Croatia

Improving fiscal deficits lower overall external liquidity risk

Country Rating C3

Strengths

  • Good international relations; EU membership
  • Exchange rate stability thanks to "managed float"
  • Current account surpluses since 2013
  • Low inflation
  • Solid fiscal consolidation since 2015

Weaknesses

  • Vulnerability to EU business cycle
  • Ongoing private sector credit contraction as a result of bank delever¬ag¬ing
  • Public debt remains high despite fiscal consolidation since 2015
  • Very high external debt
  • Considerable refinancing risk of companies and banks

 

Economic Outlook

 

Growth set to remain robust

Following a six-year lasting recession, real GDP grew by +2.2% in 2015, +3% in 2016 and +2.5% y/y in Q1 2017 (calendar-adjusted by +0.6% q/q and +3.4% y/y). Growth in 2016 was broad-based, with private consumption up by +3.3%, government consumption +1.3% and rebounding fixed invest-ment +5.4%. Exports expanded by +5.7% and imports +5.8% so that net exports were nearly neutral. That pattern broadly continued in Q1 2017. Troubles facing Croatia’s largest private company, Agrokor, are likely to weigh on growth, but the company’s operations are expected to continue. We forecast full-year GDP growth to ease slightly to +2.9% in 2017 and +2.7% in 2018. 

 

 

 

Inflation is back in positive territory

Monetary policy is based on a “managed” exchange rate float which has helped insulate the economy from overly inflationary pressures in the past. The HRK has faced frequent downward pressure in previous years but these have waned more recently as the economy has begun to improve. Meanwhile, consumer price inflation has left deflationary territory at end-2016, after almost three years, and reached +1.4% y/y in April 2017, in line with rising energy prices. We expect inflation to remain in the 1% to 2% range in 2017-2018.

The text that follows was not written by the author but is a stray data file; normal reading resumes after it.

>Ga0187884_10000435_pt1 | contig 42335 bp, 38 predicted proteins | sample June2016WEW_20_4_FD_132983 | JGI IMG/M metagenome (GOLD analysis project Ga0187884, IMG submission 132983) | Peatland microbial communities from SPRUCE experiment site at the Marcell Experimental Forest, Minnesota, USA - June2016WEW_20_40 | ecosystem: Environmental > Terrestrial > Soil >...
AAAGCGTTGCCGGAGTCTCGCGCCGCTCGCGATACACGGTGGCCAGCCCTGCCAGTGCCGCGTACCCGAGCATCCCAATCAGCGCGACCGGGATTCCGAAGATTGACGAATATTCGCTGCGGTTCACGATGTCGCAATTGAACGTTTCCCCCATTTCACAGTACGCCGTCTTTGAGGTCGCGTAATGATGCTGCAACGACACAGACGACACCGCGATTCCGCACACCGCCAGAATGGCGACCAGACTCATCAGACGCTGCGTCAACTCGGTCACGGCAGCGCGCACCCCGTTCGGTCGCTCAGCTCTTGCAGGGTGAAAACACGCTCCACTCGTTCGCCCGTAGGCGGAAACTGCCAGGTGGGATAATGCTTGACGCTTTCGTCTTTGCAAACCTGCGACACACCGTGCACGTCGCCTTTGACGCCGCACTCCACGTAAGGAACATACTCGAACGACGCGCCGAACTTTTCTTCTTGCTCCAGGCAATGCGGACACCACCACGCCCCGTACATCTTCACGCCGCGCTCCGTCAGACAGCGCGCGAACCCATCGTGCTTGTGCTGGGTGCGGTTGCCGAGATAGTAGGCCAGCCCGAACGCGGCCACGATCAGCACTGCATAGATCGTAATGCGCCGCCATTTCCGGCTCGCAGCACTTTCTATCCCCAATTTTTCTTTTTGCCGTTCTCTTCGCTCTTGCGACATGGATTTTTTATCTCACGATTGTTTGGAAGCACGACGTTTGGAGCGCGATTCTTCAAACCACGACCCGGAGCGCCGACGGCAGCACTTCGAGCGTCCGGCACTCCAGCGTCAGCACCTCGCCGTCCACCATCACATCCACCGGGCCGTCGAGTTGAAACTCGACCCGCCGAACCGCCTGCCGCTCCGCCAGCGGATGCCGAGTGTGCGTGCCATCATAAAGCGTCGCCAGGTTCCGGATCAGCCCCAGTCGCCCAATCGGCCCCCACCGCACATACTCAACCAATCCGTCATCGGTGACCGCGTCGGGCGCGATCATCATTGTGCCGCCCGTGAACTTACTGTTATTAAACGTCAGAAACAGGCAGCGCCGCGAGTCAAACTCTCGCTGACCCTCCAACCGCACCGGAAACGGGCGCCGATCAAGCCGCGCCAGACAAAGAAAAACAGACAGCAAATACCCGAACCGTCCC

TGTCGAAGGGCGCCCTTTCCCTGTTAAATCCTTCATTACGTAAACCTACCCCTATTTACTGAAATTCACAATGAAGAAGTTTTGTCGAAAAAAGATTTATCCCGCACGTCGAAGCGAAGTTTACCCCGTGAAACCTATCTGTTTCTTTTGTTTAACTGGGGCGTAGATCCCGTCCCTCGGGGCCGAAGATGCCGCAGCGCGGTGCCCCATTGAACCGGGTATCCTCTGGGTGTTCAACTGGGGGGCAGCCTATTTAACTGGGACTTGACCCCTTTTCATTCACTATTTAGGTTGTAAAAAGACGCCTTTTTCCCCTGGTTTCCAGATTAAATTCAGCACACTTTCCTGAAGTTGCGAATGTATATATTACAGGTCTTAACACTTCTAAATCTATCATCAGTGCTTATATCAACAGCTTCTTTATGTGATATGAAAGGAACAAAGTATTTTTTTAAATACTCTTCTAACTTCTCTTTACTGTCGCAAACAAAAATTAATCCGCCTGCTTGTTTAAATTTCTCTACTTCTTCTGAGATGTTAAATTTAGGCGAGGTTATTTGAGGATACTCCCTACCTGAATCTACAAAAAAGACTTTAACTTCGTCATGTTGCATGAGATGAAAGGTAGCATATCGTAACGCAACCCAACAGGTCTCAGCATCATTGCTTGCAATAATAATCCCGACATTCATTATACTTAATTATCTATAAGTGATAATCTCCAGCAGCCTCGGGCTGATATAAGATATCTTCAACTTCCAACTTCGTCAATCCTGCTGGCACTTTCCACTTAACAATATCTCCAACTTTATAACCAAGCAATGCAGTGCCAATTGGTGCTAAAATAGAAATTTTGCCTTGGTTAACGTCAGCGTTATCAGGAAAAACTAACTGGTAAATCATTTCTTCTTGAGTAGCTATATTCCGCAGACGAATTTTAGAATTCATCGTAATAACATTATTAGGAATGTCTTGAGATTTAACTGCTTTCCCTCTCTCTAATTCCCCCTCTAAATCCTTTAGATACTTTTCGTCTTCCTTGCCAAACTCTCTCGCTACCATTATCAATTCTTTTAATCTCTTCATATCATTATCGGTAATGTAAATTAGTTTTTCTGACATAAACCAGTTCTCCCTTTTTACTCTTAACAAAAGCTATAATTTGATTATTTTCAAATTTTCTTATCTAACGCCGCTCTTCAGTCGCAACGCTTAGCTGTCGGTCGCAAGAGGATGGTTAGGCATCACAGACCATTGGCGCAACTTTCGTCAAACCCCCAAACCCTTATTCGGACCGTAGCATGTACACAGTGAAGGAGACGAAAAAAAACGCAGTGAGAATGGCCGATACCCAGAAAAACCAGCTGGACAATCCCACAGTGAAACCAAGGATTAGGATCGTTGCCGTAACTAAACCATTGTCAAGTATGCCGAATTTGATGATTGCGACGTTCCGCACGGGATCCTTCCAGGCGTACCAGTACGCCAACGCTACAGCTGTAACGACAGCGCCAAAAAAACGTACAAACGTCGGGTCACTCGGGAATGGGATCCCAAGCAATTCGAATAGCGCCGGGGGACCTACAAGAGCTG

Public finances have surprised positively

The extended recession weakened public finances markedly, with public debt more than doubling from 40% of GDP in 2008 to 87% in 2014 as fiscal deficits exceeded -5% of GDP year after year. But the deficit narrowed rapidly to -0.8% in 2016 thanks to revenues benefiting from the growth rebound and fiscal restraint. We expect the shortfall to remain in check in 2017-2018, enabling a gradual decline of public debt to 82% of GDP by end-2018. 

 

 

 

External position remains mixed

The current account has been in surplus since 2013, recording +2.6% of GDP in 2016, and should remain so in 2017-2018. However, total external debt, although declining, remains comparatively high (91% of GDP in 2016), a result of the legacy of large current account deficits in the past. The external debt-service ratio is hefty, forecast at around 50% in 2017, reflecting huge debt amortization obligations that are likely to constrain financing for private investment.

 

Current FX reserves cover over 7 months of imports (good) but only 94% of the estimated external debt pay¬ments falling due in the next 12 months. While this is up from 87% a year ago, it is still well below an adequate level of at least 125%.